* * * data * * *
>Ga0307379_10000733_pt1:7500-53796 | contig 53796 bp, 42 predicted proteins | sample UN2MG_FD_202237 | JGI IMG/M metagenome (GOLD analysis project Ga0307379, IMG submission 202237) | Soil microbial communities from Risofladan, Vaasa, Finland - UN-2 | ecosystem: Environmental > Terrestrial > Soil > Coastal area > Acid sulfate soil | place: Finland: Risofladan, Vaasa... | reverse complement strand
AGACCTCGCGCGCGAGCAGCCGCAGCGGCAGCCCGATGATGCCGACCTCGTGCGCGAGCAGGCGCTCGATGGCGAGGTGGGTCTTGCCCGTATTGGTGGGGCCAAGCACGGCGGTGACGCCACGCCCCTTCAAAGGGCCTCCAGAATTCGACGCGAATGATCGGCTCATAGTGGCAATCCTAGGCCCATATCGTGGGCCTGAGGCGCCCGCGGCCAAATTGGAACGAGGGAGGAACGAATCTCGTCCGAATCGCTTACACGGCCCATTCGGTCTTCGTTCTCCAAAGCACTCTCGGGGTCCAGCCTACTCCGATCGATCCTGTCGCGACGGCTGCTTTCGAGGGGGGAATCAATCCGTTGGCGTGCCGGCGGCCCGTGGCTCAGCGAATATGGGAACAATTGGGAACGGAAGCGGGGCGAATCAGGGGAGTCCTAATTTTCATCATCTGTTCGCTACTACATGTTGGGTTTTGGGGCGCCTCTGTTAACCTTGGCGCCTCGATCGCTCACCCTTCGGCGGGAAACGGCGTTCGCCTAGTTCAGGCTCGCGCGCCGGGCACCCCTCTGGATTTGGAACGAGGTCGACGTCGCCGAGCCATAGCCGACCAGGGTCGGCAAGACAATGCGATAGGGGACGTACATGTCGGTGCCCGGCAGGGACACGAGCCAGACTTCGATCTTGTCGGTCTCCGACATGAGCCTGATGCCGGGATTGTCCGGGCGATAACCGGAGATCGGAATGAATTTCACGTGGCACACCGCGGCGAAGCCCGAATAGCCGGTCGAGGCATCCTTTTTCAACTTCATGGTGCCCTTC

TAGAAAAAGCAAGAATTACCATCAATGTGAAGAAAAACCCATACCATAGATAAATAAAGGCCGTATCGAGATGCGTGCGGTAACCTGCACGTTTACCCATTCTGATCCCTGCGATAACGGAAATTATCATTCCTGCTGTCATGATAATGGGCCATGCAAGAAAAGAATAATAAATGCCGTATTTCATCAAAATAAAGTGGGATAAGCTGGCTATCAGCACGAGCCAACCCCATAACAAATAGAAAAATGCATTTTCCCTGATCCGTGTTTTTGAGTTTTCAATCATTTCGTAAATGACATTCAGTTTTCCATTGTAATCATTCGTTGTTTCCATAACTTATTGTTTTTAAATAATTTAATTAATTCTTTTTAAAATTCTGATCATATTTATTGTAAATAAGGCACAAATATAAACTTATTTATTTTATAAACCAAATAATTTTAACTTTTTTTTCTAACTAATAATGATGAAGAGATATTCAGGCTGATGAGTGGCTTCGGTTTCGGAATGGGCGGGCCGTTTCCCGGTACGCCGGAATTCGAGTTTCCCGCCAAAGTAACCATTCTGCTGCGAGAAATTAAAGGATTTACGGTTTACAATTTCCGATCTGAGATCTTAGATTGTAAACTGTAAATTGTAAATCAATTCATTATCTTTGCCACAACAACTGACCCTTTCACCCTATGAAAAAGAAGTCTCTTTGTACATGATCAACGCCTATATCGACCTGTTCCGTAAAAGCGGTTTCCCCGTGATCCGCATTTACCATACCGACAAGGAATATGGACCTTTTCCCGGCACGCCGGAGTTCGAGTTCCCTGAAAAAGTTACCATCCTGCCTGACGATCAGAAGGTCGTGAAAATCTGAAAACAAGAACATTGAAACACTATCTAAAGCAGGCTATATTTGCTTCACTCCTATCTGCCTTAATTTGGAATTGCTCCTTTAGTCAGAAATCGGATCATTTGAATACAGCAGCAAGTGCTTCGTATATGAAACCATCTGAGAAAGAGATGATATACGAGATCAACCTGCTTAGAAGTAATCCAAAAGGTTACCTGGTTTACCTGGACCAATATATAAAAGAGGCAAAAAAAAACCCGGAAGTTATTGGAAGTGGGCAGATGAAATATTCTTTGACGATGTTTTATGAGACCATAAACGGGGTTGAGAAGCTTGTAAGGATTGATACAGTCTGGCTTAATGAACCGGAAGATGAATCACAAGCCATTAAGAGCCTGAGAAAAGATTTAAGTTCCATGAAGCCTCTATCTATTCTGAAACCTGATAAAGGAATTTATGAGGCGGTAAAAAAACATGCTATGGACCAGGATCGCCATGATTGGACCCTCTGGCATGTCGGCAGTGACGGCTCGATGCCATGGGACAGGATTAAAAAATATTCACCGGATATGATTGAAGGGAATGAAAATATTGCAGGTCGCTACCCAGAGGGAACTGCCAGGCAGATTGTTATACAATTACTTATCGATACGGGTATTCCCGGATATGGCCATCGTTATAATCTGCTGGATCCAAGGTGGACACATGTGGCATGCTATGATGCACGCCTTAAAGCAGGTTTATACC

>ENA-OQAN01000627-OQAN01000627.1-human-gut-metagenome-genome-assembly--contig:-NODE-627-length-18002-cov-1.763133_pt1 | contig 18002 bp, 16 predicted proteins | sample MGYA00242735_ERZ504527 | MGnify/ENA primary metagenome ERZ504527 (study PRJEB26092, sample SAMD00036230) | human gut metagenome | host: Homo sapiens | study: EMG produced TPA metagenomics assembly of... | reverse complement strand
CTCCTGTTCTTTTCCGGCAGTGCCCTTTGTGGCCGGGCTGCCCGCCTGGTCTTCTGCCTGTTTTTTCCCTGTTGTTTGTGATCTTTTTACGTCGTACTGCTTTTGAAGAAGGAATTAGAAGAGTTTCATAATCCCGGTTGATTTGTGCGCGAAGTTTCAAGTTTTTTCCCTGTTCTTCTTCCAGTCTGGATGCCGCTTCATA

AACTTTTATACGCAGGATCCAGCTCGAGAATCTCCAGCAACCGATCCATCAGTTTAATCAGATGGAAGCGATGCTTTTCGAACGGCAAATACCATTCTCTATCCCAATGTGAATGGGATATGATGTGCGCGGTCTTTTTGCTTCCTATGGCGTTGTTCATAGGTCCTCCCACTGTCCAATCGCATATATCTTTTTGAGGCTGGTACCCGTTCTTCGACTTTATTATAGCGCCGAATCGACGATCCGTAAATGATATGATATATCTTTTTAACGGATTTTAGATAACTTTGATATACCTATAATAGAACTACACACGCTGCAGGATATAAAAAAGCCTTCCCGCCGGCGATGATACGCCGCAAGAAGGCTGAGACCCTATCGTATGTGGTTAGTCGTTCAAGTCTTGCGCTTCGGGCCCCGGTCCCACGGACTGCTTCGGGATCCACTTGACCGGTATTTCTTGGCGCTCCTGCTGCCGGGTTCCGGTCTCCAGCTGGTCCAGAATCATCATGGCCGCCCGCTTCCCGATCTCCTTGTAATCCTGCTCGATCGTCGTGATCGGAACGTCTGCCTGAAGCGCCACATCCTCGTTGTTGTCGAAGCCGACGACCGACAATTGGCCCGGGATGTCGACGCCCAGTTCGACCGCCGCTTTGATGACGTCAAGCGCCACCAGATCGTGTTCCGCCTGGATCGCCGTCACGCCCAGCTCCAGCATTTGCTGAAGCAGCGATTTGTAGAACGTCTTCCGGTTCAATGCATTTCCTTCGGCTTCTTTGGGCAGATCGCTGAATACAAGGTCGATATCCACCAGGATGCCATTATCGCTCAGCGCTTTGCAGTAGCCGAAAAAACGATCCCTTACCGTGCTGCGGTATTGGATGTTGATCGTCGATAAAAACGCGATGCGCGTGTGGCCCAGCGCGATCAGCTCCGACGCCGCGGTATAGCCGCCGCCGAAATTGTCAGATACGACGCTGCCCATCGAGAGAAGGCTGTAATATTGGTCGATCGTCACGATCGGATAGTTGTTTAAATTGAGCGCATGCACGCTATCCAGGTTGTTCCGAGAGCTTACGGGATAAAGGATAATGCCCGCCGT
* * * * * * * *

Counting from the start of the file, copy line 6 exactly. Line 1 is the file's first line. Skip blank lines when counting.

AACTTTTATACGCAGGATCCAGCTCGAGAATCTCCAGCAACCGATCCATCAGTTTAATCAGATGGAAGCGATGCTTTTCGAACGGCAAATACCATTCTCTATCCCAATGTGAATGGGATATGATGTGCGCGGTCTTTTTGCTTCCTATGGCGTTGTTCATAGGTCCTCCCACTGTCCAATCGCATATATCTTTTTGAGGCTGGTACCCGTTCTTCGACTTTATTATAGCGCCGAATCGACGATCCGTAAATGATATGATATATCTTTTTAACGGATTTTAGATAACTTTGATATACCTATAATAGAACTACACACGCTGCAGGATATAAAAAAGCCTTCCCGCCGGCGATGATACGCCGCAAGAAGGCTGAGACCCTATCGTATGTGGTTAGTCGTTCAAGTCTTGCGCTTCGGGCCCCGGTCCCACGGACTGCTTCGGGATCCACTTGACCGGTATTTCTTGGCGCTCCTGCTGCCGGGTTCCGGTCTCCAGCTGGTCCAGAATCATCATGGCCGCCCGCTTCCCGATCTCCTTGTAATCCTGCTCGATCGTCGTGATCGGAACGTCTGCCTGAAGCGCCACATCCTCGTTGTTGTCGAAGCCGACGACCGACAATTGGCCCGGGATGTCGACGCCCAGTTCGACCGCCGCTTTGATGACGTCAAGCGCCACCAGATCGTGTTCCGCCTGGATCGCCGTCACGCCCAGCTCCAGCATTTGCTGAAGCAGCGATTTGTAGAACGTCTTCCGGTTCAATGCATTTCCTTCGGCTTCTTTGGGCAGATCGCTGAATACAAGGTCGATATCCACCAGGATGCCATTATCGCTCAGCGCTTTGCAGTAGCCGAAAAAACGATCCCTTACCGTGCTGCGGTATTGGATGTTGATCGTCGATAAAAACGCGATGCGCGTGTGGCCCAGCGCGATCAGCTCCGACGCCGCGGTATAGCCGCCGCCGAAATTGTCAGATACGACGCTGCCCATCGAGAGAAGGCTGTAATATTGGTCGATCGTCACGATCGGATAGTTGTTTAAATTGAGCGCATGCACGCTATCCAGGTTGTTCCGAGAGCTTACGGGATAAAGGATAATGCCCGCCGT